Open Reduction Manoeuvres
Open Reduction and Fixation
When lagging of the fracture is not possible due to the configuration of the fragment (transverse, short oblique <30°), then the DCP plate should be applied in compression mode after provisional stabilisation of the fracture. In short oblique fractures, this can be done by initially fixing the plate in one of the bone fragments in such a way that an obtuse angle (axilla) between the plate and the bone can be created. This is followed by re-apposition of the other fragment and eccentrically loading the screws and thus compressing the gap providing absolute stability. In transverse fractures, the plate is fixed to one fragment, and then the other fragment is reduced onto the plate. Maintenance of the reduction using serrated clamps is needed in this situation.
If reduced/stable status is observed, then no further intervention is required.
If the DRUJ is in reduced/unstable state, then the TFCC should be explored and repaired. This is performed through a dorsal approach to the DRUJ. The TFCC is usually avulsed from its ulnar attachment and is repaired with anchor and bone sutures through drill holes. In these situations, transfixation of the ulna to the radius is advocated using two 1.6 mm k-wires, which are driven from the ulnar border of the distal ulna to the radial border of the radius. The k-wires should be parallel to each other, should not be placed to the DRUJ (the most distal one should be placed just proximal to DRUJ) and should be left protruding to the medial border of the ulna and the lateral border of the radius (making easier their later retrieval). In the case that the DRUJ is stable only in supination and not in pronation, consideration could be given to the immobilisation of the arm initially in long arm cast and later in a brace for 4–6 weeks without application of transfixation k-wires. If there is an ulnar styloid fracture, this is reduced and fixed with cannulated screws or more commonly with k-wires using a tension band technique.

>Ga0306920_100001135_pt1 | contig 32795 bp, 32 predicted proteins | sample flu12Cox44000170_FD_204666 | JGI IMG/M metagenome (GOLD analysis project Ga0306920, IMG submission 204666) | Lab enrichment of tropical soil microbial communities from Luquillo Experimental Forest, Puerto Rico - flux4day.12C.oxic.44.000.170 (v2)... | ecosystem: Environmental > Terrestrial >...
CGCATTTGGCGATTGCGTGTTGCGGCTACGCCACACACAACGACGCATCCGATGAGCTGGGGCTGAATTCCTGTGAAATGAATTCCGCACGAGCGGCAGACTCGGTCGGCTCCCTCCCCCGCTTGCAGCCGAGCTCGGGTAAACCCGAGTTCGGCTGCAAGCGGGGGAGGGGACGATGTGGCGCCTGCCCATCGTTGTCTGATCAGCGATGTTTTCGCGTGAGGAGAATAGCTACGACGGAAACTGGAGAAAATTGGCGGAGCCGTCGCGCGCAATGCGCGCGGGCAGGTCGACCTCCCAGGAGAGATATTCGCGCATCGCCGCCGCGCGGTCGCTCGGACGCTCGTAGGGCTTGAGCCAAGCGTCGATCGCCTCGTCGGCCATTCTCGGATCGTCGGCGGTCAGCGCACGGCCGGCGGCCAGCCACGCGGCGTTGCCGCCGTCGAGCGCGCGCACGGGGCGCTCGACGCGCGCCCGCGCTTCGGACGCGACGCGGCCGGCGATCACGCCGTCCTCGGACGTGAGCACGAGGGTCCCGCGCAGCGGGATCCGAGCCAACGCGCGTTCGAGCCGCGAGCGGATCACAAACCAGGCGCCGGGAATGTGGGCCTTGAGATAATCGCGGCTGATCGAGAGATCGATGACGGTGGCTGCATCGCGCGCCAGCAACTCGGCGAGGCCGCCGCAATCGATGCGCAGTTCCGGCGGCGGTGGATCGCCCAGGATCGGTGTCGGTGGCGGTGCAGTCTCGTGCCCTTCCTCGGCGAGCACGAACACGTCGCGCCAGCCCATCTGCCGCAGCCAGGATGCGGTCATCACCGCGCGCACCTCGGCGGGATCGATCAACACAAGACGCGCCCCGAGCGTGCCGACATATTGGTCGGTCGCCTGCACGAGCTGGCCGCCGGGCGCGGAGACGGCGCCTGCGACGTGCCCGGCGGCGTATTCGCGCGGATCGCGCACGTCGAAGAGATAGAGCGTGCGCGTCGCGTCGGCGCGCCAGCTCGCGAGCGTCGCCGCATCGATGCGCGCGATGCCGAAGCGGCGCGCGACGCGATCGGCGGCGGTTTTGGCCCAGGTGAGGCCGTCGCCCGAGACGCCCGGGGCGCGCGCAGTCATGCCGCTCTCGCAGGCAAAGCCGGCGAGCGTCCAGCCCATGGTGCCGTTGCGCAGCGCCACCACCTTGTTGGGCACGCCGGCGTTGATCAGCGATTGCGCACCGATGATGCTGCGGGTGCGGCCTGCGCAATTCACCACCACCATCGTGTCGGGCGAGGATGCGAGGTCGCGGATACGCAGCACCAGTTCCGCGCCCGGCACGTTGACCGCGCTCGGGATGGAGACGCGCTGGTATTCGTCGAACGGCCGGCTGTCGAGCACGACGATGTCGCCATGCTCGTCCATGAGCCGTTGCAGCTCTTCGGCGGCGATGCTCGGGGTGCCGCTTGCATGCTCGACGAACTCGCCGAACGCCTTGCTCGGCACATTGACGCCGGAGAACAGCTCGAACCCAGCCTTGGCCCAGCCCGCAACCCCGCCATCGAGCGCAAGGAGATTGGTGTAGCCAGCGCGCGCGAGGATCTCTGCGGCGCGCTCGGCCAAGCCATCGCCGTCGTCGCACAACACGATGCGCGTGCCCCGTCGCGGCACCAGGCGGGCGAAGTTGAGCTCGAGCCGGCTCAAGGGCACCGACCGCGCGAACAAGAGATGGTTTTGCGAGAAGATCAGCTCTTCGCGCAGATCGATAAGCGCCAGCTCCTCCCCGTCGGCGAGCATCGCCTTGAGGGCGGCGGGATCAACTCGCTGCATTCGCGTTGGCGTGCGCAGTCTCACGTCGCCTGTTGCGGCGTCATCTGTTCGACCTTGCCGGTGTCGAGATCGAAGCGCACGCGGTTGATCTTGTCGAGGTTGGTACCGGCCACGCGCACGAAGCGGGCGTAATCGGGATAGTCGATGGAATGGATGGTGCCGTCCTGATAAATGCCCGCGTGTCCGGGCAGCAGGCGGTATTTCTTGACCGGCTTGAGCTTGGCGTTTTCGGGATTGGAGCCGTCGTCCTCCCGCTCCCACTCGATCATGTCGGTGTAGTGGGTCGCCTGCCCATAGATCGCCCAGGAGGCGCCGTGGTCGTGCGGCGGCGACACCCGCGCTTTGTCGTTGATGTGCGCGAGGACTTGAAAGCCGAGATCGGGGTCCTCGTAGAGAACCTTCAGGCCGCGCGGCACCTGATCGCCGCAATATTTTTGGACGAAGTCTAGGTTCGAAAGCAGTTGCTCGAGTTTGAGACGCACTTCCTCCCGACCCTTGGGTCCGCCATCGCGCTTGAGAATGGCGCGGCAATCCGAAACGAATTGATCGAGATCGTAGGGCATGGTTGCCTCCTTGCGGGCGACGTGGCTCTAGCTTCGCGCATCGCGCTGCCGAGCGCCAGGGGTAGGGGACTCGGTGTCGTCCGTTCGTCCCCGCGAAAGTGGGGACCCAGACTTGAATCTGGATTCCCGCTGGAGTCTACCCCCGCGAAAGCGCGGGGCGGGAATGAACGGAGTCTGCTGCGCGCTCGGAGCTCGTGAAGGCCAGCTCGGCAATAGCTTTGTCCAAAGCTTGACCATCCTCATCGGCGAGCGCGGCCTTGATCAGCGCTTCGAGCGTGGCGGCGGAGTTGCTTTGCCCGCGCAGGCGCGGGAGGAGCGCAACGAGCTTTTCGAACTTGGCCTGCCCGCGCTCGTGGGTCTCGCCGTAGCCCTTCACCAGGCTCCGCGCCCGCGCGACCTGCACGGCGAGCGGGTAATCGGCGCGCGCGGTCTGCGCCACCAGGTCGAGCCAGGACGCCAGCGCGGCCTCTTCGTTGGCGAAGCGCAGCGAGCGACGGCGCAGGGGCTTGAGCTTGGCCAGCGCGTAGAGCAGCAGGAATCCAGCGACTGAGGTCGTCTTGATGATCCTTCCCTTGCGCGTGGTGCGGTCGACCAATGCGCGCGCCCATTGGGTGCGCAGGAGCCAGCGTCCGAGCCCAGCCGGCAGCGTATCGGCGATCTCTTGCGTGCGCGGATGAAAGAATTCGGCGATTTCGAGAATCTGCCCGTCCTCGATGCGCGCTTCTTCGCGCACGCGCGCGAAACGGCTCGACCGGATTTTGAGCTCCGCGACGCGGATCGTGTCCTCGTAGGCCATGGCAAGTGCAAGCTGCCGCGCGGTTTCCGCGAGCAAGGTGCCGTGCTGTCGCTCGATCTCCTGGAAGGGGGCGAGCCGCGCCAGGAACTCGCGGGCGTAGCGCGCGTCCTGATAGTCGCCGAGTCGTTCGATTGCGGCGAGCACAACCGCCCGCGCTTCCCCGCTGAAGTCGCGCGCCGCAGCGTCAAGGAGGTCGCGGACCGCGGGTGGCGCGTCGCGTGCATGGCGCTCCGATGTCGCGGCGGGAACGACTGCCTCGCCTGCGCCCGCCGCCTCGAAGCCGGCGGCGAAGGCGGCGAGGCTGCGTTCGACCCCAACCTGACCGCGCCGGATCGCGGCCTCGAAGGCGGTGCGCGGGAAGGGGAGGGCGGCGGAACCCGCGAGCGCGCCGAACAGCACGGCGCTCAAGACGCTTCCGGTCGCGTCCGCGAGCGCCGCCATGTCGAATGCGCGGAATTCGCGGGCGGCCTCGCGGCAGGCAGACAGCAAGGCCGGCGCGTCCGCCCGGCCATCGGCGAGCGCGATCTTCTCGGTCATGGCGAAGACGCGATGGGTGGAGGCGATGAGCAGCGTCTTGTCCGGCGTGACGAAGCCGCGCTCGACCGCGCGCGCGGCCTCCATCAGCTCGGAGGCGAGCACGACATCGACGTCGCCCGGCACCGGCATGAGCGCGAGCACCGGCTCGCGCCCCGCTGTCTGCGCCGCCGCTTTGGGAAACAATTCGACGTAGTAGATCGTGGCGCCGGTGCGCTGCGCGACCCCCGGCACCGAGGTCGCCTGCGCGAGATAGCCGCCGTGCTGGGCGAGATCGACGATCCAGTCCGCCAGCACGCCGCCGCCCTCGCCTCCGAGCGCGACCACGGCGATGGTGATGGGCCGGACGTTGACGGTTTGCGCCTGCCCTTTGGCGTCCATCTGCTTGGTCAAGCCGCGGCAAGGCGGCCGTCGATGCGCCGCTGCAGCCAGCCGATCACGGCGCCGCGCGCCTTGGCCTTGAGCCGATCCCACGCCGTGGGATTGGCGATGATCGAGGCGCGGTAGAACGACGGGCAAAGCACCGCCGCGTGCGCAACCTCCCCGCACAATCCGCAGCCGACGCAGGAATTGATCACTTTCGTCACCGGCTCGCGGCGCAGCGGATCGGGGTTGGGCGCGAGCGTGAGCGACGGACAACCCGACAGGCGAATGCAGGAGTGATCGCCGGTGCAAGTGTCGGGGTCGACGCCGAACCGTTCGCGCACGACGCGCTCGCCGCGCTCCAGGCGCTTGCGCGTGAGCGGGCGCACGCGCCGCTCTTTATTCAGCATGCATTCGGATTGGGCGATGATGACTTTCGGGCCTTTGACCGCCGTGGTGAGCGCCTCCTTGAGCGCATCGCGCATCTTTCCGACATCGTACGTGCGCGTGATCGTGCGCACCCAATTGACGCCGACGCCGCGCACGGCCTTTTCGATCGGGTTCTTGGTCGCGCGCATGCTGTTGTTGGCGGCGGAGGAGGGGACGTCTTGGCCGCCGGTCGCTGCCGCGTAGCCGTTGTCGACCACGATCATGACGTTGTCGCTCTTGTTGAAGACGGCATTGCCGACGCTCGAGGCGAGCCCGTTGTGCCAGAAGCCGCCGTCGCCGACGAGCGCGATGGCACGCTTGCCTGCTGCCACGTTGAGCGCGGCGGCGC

If the DRUJ is irreducible, then exploration of the joint is required. Commonly the reduction is prohibited by the interposition of the extensor carpi ulnaris tendon or small fracture fragments. After the reduction via a dorsal approach to the wrist, the joint is again tested for stability, and the aforementioned steps are performed.
Summary of Tips and Tricks-Pitfalls
Obtain good quality intraoperative fluoroscopic views.
Aim for anatomic reduction of the radius that facilitates anatomic reduction of the DRUJ. This can be achieved either by a lagging screw and neutralisation plate (Fig. 22.16a, b) or by a compression plate (Fig. 22.16c, d).
Open reduction necessitates manoeuvring of both fracture fragments.
Use small serrated reduction forceps/clamps without causing soft tissue and periosteal stripping.
Reduction of the radius is achieved by combination of traction and rotation.
Test the reduction and stability of the DRUJ after fixation of the ulna.
Irreducible DRUJ necessitates open reduction via a posterior approach
Reduced but not stable DRUJ should be managed with fixation of the TFCC and transfixation k-wires. Make k-wires tetracortical to facilitate their retrieval in case they break.
Reduced and stable DRUJ does not require any further surgical intervention. Protective splint and early forearm range of motion are advocated.
After fixation of the reduced/unstable and irreducible DRUJ conditions, the arm should be immobilised in an above-the-elbow cast with the forearm in supination from 4 to 6 weeks. The transfixation k-wires should be kept in place for the same period of time.